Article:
The Law of Small Numbers

The goal of Dr. Bernstein's book, The Diabetes Solution, is to achieve normal (non-diabetic) blood glucose levels.

There is no reason that we have to be content with the rollercoaster of high to low (and back to high) numbers every day, which are creating untold damage to every cell in our bodies.

We, as diabetics, deserve NORMAL blood glucose levels, the same as non-diabetics. 

The primary diabetes management concept Dr. Bernstein recommends to achieve normal blood glucose numbers is "The Law of Small Numbers."

This concept is so unbelievably simple and straightforward that it's silly no one taught us when we were first diagnosed.

Dr. B explains it like this: 

"Big inputs make big mistakes; small inputs make small mistakes.” Dr. Bernstein's Diabetes Solution (p. 108)

The key is to eat foods that will affect your blood sugar in a very small, slow way. Small inputs, small mistakes. Dr. Bernstein's Diabetes Solution (p. 110)

If you only eat small amounts of carbohydrates and inject small amounts of insulin, you only have to make small corrections.  

It's revolutionary.

This LAW OF SMALL NUMBERS makes sense because large doses of insulin are inaccurate, inconsistently absorbed and create ghastly swings in your blood glucose levels -- no matter how accurate you believe your food and insulin calculations. 

Expanding on this issue of absorption,

Dr. Bernstein also recommends splitting larger doses of insulin into 2-3 locations around the body to increase the absorption rate. No more than 7 units (of fast or slow-acting insulin) per injection site, because the larger the dose, the larger chance it can pool under the skin, creating delayed absorption, AND the greater attack of your own immune system, seeing it as a foreign invader and rendering the injected insulin less effective.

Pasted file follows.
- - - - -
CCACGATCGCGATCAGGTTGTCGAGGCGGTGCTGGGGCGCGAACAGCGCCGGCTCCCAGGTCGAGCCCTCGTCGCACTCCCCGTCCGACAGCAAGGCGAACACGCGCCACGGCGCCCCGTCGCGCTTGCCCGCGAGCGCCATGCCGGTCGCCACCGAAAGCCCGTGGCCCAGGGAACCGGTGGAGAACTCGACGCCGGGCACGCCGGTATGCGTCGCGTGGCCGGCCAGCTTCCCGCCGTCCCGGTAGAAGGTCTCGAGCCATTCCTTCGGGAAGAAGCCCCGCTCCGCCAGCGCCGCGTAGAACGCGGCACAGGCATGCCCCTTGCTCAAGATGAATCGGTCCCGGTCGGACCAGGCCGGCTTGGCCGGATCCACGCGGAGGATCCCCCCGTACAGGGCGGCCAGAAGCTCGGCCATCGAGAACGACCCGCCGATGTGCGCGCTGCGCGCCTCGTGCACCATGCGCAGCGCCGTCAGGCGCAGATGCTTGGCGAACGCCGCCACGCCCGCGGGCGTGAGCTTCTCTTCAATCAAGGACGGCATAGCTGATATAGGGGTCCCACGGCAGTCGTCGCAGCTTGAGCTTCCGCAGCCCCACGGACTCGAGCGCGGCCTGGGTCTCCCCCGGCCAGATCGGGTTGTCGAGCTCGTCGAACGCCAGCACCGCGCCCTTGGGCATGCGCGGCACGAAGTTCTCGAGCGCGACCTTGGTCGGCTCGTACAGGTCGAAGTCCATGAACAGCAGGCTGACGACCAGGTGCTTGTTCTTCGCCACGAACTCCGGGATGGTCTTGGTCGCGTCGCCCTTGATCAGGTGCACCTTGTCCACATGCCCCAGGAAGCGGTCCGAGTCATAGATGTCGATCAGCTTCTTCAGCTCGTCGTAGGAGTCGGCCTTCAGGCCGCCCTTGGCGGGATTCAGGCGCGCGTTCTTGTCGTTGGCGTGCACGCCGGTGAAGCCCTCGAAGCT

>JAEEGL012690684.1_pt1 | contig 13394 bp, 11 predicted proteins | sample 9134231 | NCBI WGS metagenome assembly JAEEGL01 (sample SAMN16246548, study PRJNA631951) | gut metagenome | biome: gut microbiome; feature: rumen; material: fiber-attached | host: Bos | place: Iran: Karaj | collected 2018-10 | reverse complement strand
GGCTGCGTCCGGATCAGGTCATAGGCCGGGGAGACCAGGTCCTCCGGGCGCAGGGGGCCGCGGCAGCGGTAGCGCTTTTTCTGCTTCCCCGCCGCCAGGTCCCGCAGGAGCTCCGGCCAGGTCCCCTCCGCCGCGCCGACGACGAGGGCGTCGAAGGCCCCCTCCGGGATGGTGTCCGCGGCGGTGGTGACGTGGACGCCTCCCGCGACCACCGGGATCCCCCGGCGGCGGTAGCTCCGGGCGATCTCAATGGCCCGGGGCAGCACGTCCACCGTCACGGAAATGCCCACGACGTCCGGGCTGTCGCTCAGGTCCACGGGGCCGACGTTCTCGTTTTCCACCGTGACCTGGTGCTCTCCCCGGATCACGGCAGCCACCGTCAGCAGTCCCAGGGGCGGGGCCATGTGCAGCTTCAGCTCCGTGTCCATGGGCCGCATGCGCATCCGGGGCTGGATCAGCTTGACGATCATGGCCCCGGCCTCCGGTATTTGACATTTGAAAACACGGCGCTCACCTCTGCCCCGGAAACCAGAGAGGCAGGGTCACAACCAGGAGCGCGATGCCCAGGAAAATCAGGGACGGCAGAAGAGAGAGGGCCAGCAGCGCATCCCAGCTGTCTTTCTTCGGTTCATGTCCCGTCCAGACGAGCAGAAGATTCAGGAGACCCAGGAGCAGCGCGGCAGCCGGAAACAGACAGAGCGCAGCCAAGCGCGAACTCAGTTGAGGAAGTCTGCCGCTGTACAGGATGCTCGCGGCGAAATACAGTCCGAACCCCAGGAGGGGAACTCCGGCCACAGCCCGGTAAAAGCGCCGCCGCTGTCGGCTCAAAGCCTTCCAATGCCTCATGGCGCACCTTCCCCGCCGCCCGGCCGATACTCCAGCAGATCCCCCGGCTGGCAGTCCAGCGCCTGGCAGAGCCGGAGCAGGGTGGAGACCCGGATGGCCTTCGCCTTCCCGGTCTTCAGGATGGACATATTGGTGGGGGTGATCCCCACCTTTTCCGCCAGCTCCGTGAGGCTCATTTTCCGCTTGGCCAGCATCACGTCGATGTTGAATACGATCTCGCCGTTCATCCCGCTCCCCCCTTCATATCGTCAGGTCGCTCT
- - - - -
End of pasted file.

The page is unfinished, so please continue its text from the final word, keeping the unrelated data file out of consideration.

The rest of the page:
And combining inconsistent absorption with problem with food estimation:

To paraphrase and expand on Dr. Bernstein's example:

Say you ate a large bowl of pasta that you estimated to contain 84 grams of carbohydrates (which was the former recommendation by the ADA per meal, recently revised down to 45-60 grams of carbs per meal). 

What you don't know is that the label on the pasta box can have a margin of error of 20% (a difference of 17g of carbs for this serving size), so you really have a pasta dinner containing approximately 100g of carbs.

You then inject all 20 u of insulin that you've calculated based on the original 85 grams of carbohydrates that YOU THINK YOU'RE EATING to the same location in your stomach (which has a 29% variability, based on a study by the Univ of MN).

By now, your insulin calculations are already off by 20%, because of the extra carbs, and you're adding another 29% variability based on the large insulin dosage.  Solely based on the 20 units of fast-acting insulin, you have a 240 mg/dL blood sugar uncertainty, PLUS the variable of the additional carbohydrates from the inaccurate food label. 

Then you use your blood glucose meter to test your post-meal (postprandial) blood glucose, and discover your level is 400+ mg/dL and you have no idea what happened. 

This is a dramatic example, but it's all too familiar for those of us with type 1 diabetes. 

If you remove high carb foods, large amounts of insulin, and the guesswork and uncertainty that these wild cards create, the rollercoaster ride is over.  

The results are much more consistent blood glucose numbers.

If you are following Dr. Bernstein's Law of Small Numbers and you had a miscalculation of carbs or insulin dosage, because you're eating only small amounts of carbohydrates, your result might only be a blood glucose reading of 120-140 mg/dL, instead of 400 mg/dL.

Small inputs, small mistakes, small corrections needed. 

In our next posts, we'll be discussing:

  • What your target blood glucose number should be

  • How many carbohydrates to eat per day and why

  • How to eat low-carb on a budget

For a personal example of a day's worth of food, see "What I Eat" and "Metrics For A Week". For frequent food examples and other daily news and low-carb information, join our Facebook page: diaVergeDiabetes


Information at is intended as a guide only and in no way is a replacement for reading Dr. Bernstein's incredibly detailed book and receiving regular medical care. 

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